Stephen Kearney had made up his mind about David Fusitu'a even before he arrived to coach the Warriors last year.
As Kearney pondered the potential playing roster at Mt Smart, Fusitu'a was immediately fixed as one of his centres.
The 22-year-old has played across the backline since his NRL debut in 2014, but Kearney saw only one position for the former Marist junior.
"I had decided that before I came here," said Kearney. "Before we started pre-season. That's his best position and I hope he can develop there."
Fusitu'a emergence this year could be crucial. Centre is one of the most important positions in the game, but the Warriors have struggled to find convincing options in the past decade.
Jerome Ropati was the last home-grown success - before injuries intervened - while Konrad Hurrell had some great periods but never found true consistency and Ngani Laumape converted to rugby.
Dane Nielsen was reliable but lacked any real attacking threat while Krisnan Inu was the ultimate rocks and diamonds player. Converted forwards such as Lewis Brown and Ben Henry were steady and others like Carlos Tuimavave and Tui Lolohea were tried without much success.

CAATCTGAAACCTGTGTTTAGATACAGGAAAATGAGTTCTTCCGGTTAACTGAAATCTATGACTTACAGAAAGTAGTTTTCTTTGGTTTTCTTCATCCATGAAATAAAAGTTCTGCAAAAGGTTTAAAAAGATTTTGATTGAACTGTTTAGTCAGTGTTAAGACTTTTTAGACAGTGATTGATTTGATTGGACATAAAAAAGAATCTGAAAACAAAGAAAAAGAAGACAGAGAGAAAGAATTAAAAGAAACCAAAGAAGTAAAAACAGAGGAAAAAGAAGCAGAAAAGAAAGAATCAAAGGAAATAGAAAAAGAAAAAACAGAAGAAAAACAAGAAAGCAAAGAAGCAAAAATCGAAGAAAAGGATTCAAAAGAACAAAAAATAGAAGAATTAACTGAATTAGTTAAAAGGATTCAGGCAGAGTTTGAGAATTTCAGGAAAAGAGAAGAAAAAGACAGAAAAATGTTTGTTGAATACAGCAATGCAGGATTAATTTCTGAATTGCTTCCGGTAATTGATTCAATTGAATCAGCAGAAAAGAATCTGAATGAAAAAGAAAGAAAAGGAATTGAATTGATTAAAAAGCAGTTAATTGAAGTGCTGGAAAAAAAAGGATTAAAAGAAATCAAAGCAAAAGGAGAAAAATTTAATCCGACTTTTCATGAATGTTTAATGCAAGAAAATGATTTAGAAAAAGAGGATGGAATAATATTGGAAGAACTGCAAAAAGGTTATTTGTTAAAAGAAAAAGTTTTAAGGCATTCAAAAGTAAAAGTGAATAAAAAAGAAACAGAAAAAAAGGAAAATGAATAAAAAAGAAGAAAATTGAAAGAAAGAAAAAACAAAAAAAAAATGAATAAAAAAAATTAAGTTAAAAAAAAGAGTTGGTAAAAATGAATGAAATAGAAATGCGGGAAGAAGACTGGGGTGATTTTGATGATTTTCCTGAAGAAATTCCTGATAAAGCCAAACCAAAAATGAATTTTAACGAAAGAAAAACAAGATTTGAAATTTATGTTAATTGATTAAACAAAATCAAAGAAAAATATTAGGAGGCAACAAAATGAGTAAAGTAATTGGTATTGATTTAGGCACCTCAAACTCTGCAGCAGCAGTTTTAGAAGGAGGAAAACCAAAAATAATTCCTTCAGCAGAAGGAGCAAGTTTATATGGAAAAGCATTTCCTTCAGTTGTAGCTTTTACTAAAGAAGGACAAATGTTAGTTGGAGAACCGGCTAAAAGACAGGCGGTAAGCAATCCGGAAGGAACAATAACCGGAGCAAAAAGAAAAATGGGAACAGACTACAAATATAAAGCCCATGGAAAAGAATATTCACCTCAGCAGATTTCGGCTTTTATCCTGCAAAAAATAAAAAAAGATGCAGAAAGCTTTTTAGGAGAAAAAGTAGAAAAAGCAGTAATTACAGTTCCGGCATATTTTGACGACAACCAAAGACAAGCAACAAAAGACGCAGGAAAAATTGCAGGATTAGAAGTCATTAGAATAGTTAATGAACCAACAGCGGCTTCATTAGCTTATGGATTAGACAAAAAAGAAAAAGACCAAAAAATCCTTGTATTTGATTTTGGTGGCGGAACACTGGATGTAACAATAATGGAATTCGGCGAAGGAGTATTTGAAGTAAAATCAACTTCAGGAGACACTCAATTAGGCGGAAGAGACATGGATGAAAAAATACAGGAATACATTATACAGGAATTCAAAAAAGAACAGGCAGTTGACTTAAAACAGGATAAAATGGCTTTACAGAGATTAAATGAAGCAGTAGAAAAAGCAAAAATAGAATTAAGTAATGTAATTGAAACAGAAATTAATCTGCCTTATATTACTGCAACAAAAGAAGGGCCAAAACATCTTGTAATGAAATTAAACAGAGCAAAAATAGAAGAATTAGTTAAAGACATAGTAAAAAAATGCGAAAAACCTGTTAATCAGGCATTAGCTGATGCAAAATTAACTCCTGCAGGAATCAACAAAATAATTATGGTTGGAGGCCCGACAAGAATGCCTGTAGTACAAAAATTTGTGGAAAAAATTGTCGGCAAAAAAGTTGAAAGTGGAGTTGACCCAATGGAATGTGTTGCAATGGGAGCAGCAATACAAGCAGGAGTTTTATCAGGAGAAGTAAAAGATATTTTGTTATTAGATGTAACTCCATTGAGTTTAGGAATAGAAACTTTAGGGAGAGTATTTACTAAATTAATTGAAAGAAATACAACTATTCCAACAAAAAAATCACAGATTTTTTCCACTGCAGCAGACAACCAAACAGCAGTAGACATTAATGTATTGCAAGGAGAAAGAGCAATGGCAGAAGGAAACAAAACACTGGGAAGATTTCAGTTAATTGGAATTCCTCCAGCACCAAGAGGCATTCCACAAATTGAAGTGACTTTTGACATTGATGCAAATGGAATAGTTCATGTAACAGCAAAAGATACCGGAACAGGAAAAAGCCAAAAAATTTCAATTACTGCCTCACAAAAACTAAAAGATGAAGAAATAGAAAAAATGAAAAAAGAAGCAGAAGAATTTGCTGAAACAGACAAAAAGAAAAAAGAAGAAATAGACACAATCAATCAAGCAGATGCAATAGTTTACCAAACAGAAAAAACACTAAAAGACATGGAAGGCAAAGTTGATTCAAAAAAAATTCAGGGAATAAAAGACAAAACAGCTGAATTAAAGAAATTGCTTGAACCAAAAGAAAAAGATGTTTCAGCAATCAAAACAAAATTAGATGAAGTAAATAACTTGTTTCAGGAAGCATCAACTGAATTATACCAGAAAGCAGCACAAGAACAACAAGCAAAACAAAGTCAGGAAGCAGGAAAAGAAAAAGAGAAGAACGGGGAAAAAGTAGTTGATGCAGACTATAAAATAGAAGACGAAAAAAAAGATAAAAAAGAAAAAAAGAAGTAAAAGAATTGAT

Solomone Kata has developed well on the left edge and Fusitu'a could be the game changer on the right.
He has pace, power and athleticism, as well as his famed prowess in the air. Putting aside his three tries against the Knights, it was his sheer presence that made a difference. Fusitu'a made several strong runs out of his own half and his threat on the right edge concentrated defenders, giving playmaker Shaun Johnson another split second.
No one should get carried away yet - and Fusitu'a has work to do, especially on his defensive reads - but he adds another dimension to the Warriors' attack.
Fusitu'a has always coveted the No4 jersey.
"That is the position I am going to try to stick to," said Fusitu'a. "Last year I was chucked around a bit." Fusitu'a has always been a talent, but seemed to come of age last year, culminating in a call up to the Kiwis.
"I got a lot of confidence from that tour," said Fusitu'a.
"It was great to be able to rub shoulders with those players, learn from them and be able to bring it back and try and implement it into my own team."
The next step is to become a consistent week to week performer. It won't be easy - as centre presents arguably the greatest defensive challenge in the game - but he is capable.
"I think I am ready and that is definitely a goal of mine," said Fusitu'a. "Not only staying on the field, with no injuries, but also to consistently perform and be a reliable player."